October 24, 2019

2 organizations caring for Hawaii’s elders receive $112K

Community benefit grants aim to help seniors live independently and stay active.

L to R: David Tumilowicz, vice president of public relations, communications, and brand management, Kaiser Permanente Hawaii; Christy Nishita, PhD, researcher at University of Hawaii Manoa, Center on Aging and Hawaii Intergenerational Network board member; Nina Miyata, manager of community benefit and community relations, Kaiser Permanente Hawaii; Charles Larson, president, Hawaii Intergenerational Network

Contact: Laura M. Lott
808-343-2406 (mobile)

HONOLULU — Kaiser Permanente Hawaii has awarded $112,000 in total grant funding to local organizations that are focused on caring for the needs of Hawaii’s aging population.

“By 2020, 1 in 4 Hawaii residents will be 60 years or older,” said David Tumilowicz, vice president of public relations, communications, and brand management at Kaiser Permanent Hawaii. “As our population ages, we must support systems that help kupuna live independently and stay active, such as providing affordable housing, creating age-friendly cities, and developing community-based health care and services.”

Age-Friendly Cities received $57,000 to support a business initiative called Kind2Kupuna. The initiative works with businesses and communities to develop inclusive and accessible environments that better support the needs of seniors. Age-Friendly Cities also works with businesses, kupuna (the Hawaiian word for elders), and students to develop ideas for aging-in-place technology and other innovations for an aging population. In 2018, the program reached 59 businesses; this year, 21 more businesses took a pledge to join the Kind2Kupuna network.

The Hawaii Intergenerational Network received $55,000 to implement a home-sharing program for Hawaii seniors. Home-sharing addresses Hawaii’s housing shortage and helps prevent feelings of isolation in Hawaii’s growing senior population. HIN’s pilot program will identify seniors willing to share their homes and provide screening and matching services, follow-up assessments, and interviews with stakeholders to understand how home-sharing can benefit Hawaii’s residents.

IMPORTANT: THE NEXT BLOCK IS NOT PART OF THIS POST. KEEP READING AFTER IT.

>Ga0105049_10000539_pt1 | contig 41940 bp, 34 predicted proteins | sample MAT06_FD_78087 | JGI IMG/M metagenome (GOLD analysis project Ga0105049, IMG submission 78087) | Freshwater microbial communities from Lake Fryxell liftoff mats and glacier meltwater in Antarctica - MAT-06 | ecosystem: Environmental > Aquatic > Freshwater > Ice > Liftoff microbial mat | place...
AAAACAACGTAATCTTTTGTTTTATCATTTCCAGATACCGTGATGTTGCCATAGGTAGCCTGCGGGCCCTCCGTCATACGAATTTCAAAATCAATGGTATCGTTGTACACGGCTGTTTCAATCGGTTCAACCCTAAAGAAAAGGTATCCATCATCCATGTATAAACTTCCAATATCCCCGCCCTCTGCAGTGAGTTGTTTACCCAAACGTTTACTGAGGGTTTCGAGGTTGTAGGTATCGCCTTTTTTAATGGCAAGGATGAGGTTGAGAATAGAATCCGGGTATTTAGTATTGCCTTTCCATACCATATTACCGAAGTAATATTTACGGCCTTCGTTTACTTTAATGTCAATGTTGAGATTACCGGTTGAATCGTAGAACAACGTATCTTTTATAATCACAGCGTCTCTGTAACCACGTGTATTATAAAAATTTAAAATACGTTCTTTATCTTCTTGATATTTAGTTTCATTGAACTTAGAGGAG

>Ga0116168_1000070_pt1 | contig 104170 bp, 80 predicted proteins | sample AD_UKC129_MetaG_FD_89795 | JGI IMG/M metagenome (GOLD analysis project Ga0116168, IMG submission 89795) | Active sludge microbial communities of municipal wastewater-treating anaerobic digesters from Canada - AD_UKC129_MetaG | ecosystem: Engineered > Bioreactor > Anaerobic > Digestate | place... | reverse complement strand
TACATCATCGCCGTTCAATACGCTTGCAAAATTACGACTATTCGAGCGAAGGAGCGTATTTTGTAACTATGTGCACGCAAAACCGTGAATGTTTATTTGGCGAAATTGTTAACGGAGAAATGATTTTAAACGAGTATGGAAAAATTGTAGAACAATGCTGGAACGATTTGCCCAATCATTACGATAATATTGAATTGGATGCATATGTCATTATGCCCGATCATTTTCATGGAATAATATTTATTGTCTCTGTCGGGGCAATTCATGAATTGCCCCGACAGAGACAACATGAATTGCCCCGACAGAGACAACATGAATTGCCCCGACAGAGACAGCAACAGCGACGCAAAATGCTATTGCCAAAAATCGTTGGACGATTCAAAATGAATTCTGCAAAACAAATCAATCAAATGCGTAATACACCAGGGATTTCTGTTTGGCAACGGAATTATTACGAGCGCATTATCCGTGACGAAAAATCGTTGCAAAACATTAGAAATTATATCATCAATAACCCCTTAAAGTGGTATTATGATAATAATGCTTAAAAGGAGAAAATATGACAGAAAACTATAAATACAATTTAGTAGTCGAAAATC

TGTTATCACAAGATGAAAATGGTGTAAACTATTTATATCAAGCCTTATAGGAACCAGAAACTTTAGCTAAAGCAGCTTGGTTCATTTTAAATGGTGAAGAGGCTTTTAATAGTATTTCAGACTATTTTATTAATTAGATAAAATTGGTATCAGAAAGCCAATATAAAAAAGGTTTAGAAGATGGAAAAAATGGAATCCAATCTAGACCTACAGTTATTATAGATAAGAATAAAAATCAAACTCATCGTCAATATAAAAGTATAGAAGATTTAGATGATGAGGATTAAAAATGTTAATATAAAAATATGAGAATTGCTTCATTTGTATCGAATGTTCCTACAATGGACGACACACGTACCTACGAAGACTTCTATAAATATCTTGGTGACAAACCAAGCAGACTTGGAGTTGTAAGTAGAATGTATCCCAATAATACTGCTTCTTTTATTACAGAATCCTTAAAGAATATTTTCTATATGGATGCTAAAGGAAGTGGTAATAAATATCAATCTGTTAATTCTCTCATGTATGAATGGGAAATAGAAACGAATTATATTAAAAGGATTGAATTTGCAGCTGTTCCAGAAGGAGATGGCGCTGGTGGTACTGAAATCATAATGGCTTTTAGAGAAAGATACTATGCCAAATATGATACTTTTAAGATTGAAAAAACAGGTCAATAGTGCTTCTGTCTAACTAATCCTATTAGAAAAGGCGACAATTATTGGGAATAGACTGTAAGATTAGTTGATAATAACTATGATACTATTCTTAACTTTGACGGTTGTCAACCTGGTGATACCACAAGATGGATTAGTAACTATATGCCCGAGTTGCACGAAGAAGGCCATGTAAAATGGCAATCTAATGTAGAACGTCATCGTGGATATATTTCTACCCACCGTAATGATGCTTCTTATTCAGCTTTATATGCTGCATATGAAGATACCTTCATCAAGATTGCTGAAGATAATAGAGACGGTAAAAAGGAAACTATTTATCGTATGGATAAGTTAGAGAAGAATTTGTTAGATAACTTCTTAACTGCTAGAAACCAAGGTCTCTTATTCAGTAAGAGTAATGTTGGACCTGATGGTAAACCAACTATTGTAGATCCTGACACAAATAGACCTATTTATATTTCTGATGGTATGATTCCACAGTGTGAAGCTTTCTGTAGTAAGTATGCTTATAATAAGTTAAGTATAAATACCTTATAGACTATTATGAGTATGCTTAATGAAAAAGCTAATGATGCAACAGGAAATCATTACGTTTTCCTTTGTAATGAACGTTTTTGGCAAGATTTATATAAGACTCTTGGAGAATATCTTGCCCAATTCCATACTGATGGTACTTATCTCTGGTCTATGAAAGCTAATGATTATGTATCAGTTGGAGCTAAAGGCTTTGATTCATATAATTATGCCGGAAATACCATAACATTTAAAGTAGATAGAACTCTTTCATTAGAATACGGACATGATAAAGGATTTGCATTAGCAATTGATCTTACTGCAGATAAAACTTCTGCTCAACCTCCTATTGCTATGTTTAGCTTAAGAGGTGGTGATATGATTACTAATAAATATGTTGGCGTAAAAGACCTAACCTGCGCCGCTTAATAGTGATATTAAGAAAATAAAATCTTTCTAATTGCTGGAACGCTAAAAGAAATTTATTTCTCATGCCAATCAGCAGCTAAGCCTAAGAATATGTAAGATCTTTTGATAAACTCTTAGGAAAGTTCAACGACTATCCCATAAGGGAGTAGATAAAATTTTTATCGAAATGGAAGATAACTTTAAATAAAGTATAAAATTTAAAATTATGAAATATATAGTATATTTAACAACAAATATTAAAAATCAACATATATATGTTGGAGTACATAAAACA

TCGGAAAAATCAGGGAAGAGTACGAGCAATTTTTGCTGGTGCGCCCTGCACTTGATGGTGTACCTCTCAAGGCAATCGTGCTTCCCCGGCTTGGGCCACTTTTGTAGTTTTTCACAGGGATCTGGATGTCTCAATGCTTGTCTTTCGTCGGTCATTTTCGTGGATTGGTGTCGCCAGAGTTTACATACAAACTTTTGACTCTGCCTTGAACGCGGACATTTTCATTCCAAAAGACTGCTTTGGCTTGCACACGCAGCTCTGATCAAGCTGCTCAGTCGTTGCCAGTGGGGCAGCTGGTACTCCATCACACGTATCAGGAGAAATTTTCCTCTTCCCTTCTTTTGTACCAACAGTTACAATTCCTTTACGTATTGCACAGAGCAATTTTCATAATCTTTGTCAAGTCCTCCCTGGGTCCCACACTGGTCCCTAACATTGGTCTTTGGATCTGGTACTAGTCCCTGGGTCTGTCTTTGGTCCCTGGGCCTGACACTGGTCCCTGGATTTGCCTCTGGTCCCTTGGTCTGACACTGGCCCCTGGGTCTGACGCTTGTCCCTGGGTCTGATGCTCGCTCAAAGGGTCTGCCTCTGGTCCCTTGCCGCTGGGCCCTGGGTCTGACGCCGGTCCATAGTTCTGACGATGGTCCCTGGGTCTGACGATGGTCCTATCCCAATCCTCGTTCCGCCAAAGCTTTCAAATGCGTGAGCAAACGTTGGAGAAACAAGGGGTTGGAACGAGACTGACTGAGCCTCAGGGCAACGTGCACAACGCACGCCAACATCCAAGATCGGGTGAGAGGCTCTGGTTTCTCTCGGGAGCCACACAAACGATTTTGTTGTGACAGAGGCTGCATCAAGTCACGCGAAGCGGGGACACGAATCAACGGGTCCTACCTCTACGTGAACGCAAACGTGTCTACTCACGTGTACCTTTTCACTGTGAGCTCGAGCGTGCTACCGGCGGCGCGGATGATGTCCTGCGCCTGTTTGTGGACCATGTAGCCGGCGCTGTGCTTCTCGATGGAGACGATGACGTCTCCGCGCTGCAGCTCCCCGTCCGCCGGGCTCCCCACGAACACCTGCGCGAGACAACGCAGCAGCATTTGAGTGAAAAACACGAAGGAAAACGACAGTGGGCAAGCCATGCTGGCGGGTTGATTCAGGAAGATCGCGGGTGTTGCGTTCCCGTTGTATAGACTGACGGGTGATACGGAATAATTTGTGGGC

About Kaiser Permanente

Kaiser Permanente is committed to helping shape the future of health care. We are recognized as one of America’s leading health care providers and not-for-profit health plans. Founded in Hawaii in 1958, Kaiser Permanente has a mission to provide high-quality, affordable health care services and to improve the health of our members and the communities we serve. We currently serve 12.3 million members in eight states and the District of Columbia. Care for members and patients is focused on their total health and guided by their personal Permanente Medical Group physicians, specialists and team of caregivers. Our expert and caring medical teams are empowered and supported by industry-leading technology advances and tools for health promotion, disease prevention, state-of-the-art care delivery and world-class chronic disease management. Kaiser Permanente is dedicated to care innovations, clinical research, health education and the support of community health.